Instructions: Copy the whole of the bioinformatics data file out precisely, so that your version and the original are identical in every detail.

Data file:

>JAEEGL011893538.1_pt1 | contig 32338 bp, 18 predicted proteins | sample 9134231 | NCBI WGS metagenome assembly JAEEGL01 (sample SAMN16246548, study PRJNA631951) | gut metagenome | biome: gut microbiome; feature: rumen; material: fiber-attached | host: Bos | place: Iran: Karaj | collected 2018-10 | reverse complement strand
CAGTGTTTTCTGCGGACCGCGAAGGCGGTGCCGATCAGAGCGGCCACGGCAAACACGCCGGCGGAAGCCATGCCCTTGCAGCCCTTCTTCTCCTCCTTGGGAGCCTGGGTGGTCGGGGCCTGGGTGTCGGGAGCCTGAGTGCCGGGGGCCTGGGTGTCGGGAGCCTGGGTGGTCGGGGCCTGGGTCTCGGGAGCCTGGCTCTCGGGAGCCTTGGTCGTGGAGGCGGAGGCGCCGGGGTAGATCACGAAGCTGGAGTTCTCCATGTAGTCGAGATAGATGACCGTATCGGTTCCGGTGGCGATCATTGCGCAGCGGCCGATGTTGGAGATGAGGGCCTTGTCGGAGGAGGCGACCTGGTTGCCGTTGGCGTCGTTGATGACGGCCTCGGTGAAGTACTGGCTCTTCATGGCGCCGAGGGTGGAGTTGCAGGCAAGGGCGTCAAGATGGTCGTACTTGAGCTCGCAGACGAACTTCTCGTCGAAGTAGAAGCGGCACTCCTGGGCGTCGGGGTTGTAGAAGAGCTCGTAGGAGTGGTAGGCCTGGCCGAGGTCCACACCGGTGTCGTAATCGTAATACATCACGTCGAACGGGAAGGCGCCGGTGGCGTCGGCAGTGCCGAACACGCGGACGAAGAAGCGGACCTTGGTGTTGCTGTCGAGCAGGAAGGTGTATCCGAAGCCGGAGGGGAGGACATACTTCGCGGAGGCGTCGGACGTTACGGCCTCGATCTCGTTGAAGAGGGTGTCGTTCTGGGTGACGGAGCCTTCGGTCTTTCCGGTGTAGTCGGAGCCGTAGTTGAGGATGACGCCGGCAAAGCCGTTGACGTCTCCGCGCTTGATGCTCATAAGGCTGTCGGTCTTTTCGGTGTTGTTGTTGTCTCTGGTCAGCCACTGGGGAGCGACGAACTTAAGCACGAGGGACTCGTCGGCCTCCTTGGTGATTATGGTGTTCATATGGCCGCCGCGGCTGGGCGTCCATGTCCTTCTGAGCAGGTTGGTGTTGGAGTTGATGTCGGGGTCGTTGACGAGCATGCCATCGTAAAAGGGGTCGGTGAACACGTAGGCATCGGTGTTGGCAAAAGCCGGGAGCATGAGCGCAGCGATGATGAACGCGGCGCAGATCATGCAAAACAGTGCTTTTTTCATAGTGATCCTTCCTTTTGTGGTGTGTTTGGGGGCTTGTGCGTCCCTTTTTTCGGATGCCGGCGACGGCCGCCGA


>JAEEGL011893538.1_pt1 | contig 32338 bp, 18 predicted proteins | sample 9134231 | NCBI WGS metagenome assembly JAEEGL01 (sample SAMN16246548, study PRJNA631951) | gut metagenome | biome: gut microbiome; feature: rumen; material: fiber-attached | host: Bos | place: Iran: Karaj | collected 2018-10 | reverse complement strand
CAGTGTTTTCTGCGGACCGCGAAGGCGGTGCCGATCAGAGCGGCCACGGCAAACACGCCGGCGGAAGCCATGCCCTTGCAGCCCTTCTTCTCCTCCTTGGGAGCCTGGGTGGTCGGGGCCTGGGTGTCGGGAGCCTGAGTGCCGGGGGCCTGGGTGTCGGGAGCCTGGGTGGTCGGGGCCTGGGTCTCGGGAGCCTGGCTCTCGGGAGCCTTGGTCGTGGAGGCGGAGGCGCCGGGGTAGATCACGAAGCTGGAGTTCTCCATGTAGTCGAGATAGATGACCGTATCGGTTCCGGTGGCGATCATTGCGCAGCGGCCGATGTTGGAGATGAGGGCCTTGTCGGAGGAGGCGACCTGGTTGCCGTTGGCGTCGTTGATGACGGCCTCGGTGAAGTACTGGCTCTTCATGGCGCCGAGGGTGGAGTTGCAGGCAAGGGCGTCAAGATGGTCGTACTTGAGCTCGCAGACGAACTTCTCGTCGAAGTAGAAGCGGCACTCCTGGGCGTCGGGGTTGTAGAAGAGCTCGTAGGAGTGGTAGGCCTGGCCGAGGTCCACACCGGTGTCGTAATCGTAATACATCACGTCGAACGGGAAGGCGCCGGTGGCGTCGGCAGTGCCGAACACGCGGACGAAGAAGCGGACCTTGGTGTTGCTGTCGAGCAGGAAGGTGTATCCGAAGCCGGAGGGGAGGACATACTTCGCGGAGGCGTCGGACGTTACGGCCTCGATCTCGTTGAAGAGGGTGTCGTTCTGGGTGACGGAGCCTTCGGTCTTTCCGGTGTAGTCGGAGCCGTAGTTGAGGATGACGCCGGCAAAGCCGTTGACGTCTCCGCGCTTGATGCTCATAAGGCTGTCGGTCTTTTCGGTGTTGTTGTTGTCTCTGGTCAGCCACTGGGGAGCGACGAACTTAAGCACGAGGGACTCGTCGGCCTCCTTGGTGATTATGGTGTTCATATGGCCGCCGCGGCTGGGCGTCCATGTCCTTCTGAGCAGGTTGGTGTTGGAGTTGATGTCGGGGTCGTTGACGAGCATGCCATCGTAAAAGGGGTCGGTGAACACGTAGGCATCGGTGTTGGCAAAAGCCGGGAGCATGAGCGCAGCGATGATGAACGCGGCGCAGATCATGCAAAACAGTGCTTTTTTCATAGTGATCCTTCCTTTTGTGGTGTGTTTGGGGGCTTGTGCGTCCCTTTTTTCGGATGCCGGCGACGGCCGCCGA